"Thank you again Falls Festival. There is no doubt many of the dusty, sunburnt, oddly glitter covered crowd went home with a smile on their face."
One last day of warm bodies, baked shiny and red, on the long winding line from the campground to the beach. Empty water bottles on the field by the stage are still being picked up as people head down to The Village for the morning yoga class.
On the main stage Alpine brought the perfect summer's day recovery music, while in The Village Jed Appleton helped to kick off the final day of dancing in thirty degree weather for 2015. The performance was an exemplary transition between up tempo blues folk and slow soulful tunes with a level of ease that only comes to artists who tour relentlessly. Straight off the back of a stint in the UK the 21-year-old songwriter treated the crowd to some new songs.
“I wrote this one for my mum as a Christmas present because I couldn’t afford to get anything,” Jed says to introduce a song as he kicks off his six-piece outfit of local supporting musicians.
A highlight of this set is Mr Peterson, a Willy Mason-style folk song about a man questioning his position in society and an ambition to find some sense of personal contentment.
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"Come out here Jon — he’s a good friend. He’s got the frosted tips and a great butt, this is his first tour with us Down Under,” goads Mac De Marco. Jon’s initiation was to stage dive from the subs and crowd surf for an entire song. The singer stands in an oversized sweat drenched Mickey Mouse T-shirt as behind him a slow motion clip plays on loop of a man looking with crossed eyes at the camera in a room and a name and number at the bottom of the screen. This clip plays for the entire set, and gets no explanation. The band’s energy and crowd interaction is world-class, and the sound is the surf-rock alternative style that made Pavement so outstanding, perhaps aided in no small part by the singer’s voice sounding incredibly similar to Stephen Malkmus.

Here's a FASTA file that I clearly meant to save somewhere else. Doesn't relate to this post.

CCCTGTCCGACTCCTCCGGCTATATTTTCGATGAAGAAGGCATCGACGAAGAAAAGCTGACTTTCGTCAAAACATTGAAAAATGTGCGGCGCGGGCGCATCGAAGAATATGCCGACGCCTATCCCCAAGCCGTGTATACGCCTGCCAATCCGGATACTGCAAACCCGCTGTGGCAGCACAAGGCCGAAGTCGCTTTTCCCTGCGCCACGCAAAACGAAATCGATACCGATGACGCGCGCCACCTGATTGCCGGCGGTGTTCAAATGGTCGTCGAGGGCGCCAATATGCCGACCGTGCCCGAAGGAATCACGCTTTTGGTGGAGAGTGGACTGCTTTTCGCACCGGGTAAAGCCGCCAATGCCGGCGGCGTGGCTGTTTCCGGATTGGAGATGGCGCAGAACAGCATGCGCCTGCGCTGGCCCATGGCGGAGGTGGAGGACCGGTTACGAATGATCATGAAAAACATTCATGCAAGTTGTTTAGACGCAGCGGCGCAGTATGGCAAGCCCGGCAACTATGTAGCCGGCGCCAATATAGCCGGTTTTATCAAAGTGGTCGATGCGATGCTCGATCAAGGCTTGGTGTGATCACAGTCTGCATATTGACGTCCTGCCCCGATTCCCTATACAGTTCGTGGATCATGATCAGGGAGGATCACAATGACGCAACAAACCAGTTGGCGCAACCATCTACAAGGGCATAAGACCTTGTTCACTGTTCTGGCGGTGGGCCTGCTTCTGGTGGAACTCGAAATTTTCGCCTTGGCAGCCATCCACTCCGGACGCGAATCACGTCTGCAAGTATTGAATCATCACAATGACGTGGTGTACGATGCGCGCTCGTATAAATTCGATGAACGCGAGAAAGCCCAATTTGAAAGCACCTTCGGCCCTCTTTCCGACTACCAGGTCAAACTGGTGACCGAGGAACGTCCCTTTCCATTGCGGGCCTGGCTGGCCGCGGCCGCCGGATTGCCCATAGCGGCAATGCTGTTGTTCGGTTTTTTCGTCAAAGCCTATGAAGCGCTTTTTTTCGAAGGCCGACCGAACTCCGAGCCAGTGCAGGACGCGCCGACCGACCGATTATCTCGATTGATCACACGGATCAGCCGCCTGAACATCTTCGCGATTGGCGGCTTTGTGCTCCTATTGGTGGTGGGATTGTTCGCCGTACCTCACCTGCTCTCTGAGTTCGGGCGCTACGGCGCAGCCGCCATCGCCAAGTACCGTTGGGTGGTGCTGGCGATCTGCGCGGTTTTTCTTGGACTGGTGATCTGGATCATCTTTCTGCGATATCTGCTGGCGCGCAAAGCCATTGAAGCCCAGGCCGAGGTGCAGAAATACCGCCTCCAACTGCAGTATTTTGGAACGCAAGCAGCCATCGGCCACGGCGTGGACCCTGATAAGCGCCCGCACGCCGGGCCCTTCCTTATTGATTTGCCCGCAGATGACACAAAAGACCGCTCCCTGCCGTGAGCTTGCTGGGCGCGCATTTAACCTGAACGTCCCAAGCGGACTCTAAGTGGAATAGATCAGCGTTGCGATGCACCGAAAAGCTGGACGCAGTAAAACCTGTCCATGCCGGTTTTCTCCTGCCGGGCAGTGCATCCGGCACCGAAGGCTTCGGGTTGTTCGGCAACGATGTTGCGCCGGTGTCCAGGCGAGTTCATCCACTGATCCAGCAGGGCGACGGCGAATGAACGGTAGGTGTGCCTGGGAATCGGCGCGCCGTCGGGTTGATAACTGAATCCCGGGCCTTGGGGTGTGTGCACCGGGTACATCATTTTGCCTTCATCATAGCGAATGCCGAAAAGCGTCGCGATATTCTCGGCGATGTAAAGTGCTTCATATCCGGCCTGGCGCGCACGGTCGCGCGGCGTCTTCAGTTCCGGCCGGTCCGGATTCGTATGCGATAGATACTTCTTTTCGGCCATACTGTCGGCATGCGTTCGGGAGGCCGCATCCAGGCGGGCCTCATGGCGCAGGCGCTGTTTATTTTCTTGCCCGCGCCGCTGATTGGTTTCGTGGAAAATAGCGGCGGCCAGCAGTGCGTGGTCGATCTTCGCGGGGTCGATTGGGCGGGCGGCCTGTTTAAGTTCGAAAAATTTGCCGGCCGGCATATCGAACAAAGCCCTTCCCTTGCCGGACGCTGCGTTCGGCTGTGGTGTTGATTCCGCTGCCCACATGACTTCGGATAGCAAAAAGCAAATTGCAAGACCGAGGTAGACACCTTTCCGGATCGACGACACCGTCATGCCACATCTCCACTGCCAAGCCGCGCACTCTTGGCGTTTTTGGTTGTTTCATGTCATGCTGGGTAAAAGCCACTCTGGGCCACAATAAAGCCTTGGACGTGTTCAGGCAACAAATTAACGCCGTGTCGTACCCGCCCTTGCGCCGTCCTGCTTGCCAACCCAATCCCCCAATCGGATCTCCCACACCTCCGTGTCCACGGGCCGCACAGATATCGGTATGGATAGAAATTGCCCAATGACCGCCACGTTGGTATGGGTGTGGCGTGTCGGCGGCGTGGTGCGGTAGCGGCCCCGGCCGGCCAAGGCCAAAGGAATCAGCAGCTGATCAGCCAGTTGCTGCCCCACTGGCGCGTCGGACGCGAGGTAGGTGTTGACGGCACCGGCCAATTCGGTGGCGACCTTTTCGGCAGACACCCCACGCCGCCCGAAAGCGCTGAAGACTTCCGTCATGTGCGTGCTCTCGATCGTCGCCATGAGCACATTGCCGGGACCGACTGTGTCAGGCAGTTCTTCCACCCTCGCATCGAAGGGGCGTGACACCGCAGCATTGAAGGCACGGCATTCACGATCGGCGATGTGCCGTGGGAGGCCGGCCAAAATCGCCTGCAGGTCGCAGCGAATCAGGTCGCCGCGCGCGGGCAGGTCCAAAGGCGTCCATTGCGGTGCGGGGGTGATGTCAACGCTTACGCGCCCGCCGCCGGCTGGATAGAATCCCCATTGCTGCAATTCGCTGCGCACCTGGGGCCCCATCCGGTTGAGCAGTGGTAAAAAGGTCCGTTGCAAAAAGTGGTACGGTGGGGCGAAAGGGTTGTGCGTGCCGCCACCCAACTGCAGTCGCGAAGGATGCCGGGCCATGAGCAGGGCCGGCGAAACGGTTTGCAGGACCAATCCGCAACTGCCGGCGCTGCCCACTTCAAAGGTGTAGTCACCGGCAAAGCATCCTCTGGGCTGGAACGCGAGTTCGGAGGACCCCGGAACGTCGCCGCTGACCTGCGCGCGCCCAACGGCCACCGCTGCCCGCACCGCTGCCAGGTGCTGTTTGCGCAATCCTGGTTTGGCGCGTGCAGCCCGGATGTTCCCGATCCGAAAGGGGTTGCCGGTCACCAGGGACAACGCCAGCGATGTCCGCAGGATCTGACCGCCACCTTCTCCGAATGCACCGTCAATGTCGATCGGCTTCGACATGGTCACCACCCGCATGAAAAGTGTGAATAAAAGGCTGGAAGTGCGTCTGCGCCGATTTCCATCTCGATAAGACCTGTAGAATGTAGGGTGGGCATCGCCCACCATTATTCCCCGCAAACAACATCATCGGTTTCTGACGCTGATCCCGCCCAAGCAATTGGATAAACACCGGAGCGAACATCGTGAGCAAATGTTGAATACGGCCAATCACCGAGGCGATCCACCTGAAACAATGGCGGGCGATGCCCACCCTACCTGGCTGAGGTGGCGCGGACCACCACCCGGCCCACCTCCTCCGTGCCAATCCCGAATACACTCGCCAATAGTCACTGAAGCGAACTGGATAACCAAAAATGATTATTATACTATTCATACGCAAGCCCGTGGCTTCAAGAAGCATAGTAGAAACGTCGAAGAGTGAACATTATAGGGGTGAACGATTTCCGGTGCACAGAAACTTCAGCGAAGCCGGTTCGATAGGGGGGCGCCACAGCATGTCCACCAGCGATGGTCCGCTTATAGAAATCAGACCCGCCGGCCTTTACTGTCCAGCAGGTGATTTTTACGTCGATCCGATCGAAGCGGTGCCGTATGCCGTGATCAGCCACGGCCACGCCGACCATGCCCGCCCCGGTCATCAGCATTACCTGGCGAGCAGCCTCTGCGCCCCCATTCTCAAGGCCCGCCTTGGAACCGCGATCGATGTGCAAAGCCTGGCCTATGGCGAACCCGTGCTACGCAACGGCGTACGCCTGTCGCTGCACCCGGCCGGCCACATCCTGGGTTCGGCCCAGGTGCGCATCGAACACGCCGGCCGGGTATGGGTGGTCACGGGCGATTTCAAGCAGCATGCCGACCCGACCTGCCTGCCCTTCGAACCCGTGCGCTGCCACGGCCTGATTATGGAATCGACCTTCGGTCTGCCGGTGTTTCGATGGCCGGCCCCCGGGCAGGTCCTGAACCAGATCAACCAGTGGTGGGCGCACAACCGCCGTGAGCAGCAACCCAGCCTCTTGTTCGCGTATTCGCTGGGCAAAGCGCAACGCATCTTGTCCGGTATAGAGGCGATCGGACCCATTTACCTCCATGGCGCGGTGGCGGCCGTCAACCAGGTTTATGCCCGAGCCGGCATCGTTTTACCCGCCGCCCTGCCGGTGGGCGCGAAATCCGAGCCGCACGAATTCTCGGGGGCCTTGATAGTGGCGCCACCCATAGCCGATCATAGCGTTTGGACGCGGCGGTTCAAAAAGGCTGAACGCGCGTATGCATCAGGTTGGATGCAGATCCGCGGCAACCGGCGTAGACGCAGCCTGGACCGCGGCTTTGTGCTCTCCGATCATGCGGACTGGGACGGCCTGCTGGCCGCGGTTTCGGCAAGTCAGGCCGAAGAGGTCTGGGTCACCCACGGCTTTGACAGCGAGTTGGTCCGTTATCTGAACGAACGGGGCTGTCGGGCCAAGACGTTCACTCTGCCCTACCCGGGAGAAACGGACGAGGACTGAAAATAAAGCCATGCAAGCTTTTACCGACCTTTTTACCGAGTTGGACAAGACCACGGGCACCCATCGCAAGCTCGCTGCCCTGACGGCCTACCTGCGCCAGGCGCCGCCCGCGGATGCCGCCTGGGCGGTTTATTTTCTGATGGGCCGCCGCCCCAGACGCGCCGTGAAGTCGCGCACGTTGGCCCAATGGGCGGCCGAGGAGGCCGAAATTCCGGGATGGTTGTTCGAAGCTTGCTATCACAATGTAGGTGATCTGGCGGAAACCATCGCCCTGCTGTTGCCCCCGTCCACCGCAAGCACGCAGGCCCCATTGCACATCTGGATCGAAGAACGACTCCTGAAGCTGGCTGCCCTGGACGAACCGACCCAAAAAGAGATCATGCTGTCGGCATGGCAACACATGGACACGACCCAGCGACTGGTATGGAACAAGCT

The Tasmanian local festivalgoers were eager to welcome home Courtney Barnett — whilst continually described as a Melbourne girl, her origins lie a little further south in Hobart. Admitting that she used to come to Marion Bay as a punter, Courtney gave to her home crowd as much passion and perfectly laidback style as only she can manage. With an amazing balance between dirty grunge and troubadour storytelling, if you don’t get what all the fuss is about with this one — go and see a Courtney Barnett live show. Strangely, the biggest song with links to her Hobart childhood, Pickles From The Jar, Courtney claimed they rarely play. Moral of the story: never be afraid of your roots.
With a modest but excited crowd Young Fathers are one of those bands you don’t realise were your favourite new discovery of 2015. With the most excited drummer of the festival smashing out Caribbean-style dirty clunky beats, it was afro-dub with a twist of tasty hip hop and lovely layered samples that give Young Fathers a unique blend not matched by many.
Chilling the Field Stage down, Josh Pyke did his consummate professional folk singer/songwriter best. He is a talent that never wanes and his new songs will be worth a listen for the recovery after any summer festival.
It was time to settle in to the Valley Stage for the headliners for the kick off of tonight's New Year’s celebrations. We start out with Paul Kelly’s Merri Soul Sessions — with the right mix of classics like How To Make Gravy and Dumb Things and the vocal stylings of Dan Sultan and legends Vicka and Linda Bull.
Then the dance fest commenced. RÜFUS gave a stellar set, setting the right tone to move into the graceful chaos of Bloc Party. Playing a great mix of classics from A Weekend In The City and standouts from Silent Alarm like Helicopter and This Modern Love, it was an experience that suited the transition from 2015 to 2016 seamlessly.
Once countdowns and awkward kisses were done, Disclosure put in a sterling effort of duelling drum machines and star-studded soon-to-be dance anthems like Omen and Magnets featuring Lorde. All bets were off and people were cutting shapes on that dance field/floor that won’t be repeated until we do it all again next year.
Bypassing a dull Bag Raiders set, many went off into the glow of the New Year in search of other entertainment. Local Hobart indie favourites Tiger Choir were cranking out their DJ set out at the Village again, winding up with ridiculous pop tunes better suited to a 90s night club. However, Justin Bieber, Spice Girls and especially a bit of Drake’s Hotline Bling had quite a few people dancing into the wee hours.
Thank you again Falls Festival. There is no doubt many of the dusty, sunburnt, oddly glitter-covered crowd went home with a smile on their face that will be hard to wipe off for the days to come.